St Finn Barre's Cathedral
the National Monument from 1906 commemmorates several Irih risings
this fight may take a while
the Easter Rising of 1916 is very much alive
surprise: they play Irish music
St Anne's Church is nor spectacular
In the 19th century Cork was a major player in the international butter trade
Cork Opera House originally dates from 1855 but looks totally different after the 2003 modifications
inside the English Market, the original building was from 1862
is Ireland's second largest city with its city center on an island between two channels of the River Lee. Consequently
Cork features a large number of bridges and one tunnel.
Downstream is Cork Harbour
, an industrial area and busy port that will
become an important hub with the EU after Brexit.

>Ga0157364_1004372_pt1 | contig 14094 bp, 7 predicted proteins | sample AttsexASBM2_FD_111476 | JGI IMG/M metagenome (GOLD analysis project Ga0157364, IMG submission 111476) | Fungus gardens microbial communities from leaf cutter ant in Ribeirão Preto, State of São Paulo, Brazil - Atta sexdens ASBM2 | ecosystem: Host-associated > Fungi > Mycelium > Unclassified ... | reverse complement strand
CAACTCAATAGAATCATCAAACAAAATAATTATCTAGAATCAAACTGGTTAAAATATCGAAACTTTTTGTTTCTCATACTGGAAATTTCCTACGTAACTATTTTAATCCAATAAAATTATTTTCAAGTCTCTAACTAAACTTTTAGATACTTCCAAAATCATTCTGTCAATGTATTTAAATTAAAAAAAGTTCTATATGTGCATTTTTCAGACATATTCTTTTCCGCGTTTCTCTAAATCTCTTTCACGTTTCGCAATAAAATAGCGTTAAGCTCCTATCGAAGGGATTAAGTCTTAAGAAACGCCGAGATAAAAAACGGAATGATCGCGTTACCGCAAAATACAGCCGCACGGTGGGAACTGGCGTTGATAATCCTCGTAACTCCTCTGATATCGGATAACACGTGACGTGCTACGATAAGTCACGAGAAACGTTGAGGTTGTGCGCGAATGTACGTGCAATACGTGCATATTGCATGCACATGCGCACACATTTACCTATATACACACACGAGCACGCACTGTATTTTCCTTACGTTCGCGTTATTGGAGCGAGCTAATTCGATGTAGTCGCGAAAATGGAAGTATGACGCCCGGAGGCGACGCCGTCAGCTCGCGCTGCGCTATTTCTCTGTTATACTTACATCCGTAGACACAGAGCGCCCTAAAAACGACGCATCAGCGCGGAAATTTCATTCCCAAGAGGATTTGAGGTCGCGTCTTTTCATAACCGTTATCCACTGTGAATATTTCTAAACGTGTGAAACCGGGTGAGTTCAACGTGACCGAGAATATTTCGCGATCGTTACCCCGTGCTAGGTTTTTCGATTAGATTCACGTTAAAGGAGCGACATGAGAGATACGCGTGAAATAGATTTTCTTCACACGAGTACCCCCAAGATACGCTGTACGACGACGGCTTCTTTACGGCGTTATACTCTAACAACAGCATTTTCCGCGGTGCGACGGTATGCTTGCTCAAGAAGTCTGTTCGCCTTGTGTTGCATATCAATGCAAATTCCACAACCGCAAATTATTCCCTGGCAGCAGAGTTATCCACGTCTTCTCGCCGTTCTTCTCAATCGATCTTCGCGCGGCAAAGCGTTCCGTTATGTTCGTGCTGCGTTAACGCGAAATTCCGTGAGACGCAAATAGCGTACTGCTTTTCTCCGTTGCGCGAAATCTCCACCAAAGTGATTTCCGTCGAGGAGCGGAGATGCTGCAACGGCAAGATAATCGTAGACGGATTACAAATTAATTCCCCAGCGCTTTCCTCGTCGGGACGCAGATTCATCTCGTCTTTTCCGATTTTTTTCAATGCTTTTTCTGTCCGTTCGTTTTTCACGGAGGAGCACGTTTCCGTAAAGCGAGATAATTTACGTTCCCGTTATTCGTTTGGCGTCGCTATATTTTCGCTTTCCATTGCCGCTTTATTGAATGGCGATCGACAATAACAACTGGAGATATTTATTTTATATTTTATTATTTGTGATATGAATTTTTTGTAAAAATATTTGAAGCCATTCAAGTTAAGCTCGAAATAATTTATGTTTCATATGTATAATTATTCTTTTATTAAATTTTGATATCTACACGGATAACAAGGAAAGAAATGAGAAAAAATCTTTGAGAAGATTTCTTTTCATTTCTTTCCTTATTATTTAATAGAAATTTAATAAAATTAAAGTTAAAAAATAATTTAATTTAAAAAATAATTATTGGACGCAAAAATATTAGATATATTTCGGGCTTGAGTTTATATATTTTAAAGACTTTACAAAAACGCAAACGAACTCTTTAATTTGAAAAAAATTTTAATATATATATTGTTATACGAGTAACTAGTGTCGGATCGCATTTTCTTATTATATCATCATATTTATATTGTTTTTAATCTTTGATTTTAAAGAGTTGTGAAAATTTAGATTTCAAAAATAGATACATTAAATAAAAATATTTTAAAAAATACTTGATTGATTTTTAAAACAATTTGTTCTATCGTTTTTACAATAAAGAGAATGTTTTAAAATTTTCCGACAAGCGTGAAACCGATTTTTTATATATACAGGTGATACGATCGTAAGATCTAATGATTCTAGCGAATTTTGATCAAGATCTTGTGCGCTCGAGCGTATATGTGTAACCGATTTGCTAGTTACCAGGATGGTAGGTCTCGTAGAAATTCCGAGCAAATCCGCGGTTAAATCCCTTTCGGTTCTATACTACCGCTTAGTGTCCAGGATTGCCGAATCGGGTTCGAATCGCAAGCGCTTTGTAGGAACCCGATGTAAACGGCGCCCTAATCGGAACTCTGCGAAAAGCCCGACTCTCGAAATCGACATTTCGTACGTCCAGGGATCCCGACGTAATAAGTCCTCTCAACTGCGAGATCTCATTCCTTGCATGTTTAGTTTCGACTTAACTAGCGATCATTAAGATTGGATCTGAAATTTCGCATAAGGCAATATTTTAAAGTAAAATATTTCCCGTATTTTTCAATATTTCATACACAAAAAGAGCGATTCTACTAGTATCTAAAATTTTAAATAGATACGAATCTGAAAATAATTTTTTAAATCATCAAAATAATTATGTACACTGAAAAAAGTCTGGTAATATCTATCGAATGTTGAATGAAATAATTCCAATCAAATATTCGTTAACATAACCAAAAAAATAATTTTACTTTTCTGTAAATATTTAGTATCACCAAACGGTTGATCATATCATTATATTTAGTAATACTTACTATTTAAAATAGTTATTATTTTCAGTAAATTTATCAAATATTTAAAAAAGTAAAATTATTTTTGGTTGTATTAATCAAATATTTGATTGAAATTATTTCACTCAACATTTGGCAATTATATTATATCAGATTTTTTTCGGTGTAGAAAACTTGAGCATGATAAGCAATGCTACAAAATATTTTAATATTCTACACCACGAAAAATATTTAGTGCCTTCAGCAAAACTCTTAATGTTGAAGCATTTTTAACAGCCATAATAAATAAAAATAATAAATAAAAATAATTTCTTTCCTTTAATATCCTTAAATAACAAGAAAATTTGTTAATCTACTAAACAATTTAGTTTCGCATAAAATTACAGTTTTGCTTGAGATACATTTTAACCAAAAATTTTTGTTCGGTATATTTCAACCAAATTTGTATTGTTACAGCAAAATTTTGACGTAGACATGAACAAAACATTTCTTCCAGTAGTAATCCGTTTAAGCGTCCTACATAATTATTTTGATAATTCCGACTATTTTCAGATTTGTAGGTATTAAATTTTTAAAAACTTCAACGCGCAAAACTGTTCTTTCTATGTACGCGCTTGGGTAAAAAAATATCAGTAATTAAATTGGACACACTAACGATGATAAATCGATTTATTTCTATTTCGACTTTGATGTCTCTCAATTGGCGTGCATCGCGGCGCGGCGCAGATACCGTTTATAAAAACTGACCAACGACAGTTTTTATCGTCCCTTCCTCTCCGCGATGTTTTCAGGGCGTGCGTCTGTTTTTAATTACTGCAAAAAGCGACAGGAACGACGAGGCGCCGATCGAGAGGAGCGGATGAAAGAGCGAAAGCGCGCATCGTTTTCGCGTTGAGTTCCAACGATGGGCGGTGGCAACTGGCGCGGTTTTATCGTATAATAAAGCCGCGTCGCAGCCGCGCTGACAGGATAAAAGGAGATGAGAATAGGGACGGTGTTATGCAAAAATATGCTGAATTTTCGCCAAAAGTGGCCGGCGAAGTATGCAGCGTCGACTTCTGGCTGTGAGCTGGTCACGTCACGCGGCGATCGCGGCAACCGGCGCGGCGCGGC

It started in the early 600s with a monastery set up by St Finbarr
The first Viking raiders arrived around 820 and a century later they had set up a flourishing
Norse trading post.
In 1920 Cork was burned down
by British forces and a few years later it saw military action again
as the capital of the short-lived Munster Republic
Today Cork is a lively city that is well worth a visit. St Patrick Street
features many shops in Georgian buildings. Close-by is the old English Market
One can enjoy a view of the city from the
ramparts of the17th century Fort Elizabeth
and stretch the neck in checking out the large salmon that functions as wind
vane on St Anne's Church
In June 2018 we spent a few hours in a friendly and sunny Cork.
St Patrick's Bridge feeds straight into the main shopping street, called St Patrick Street
Father Mathew guards over St Patrick Street
a narrow alley with (empty?) beer barrels as chairs
on our way to Fort Elizabeth
exept for the giant salmon wind vane
a view of Cork City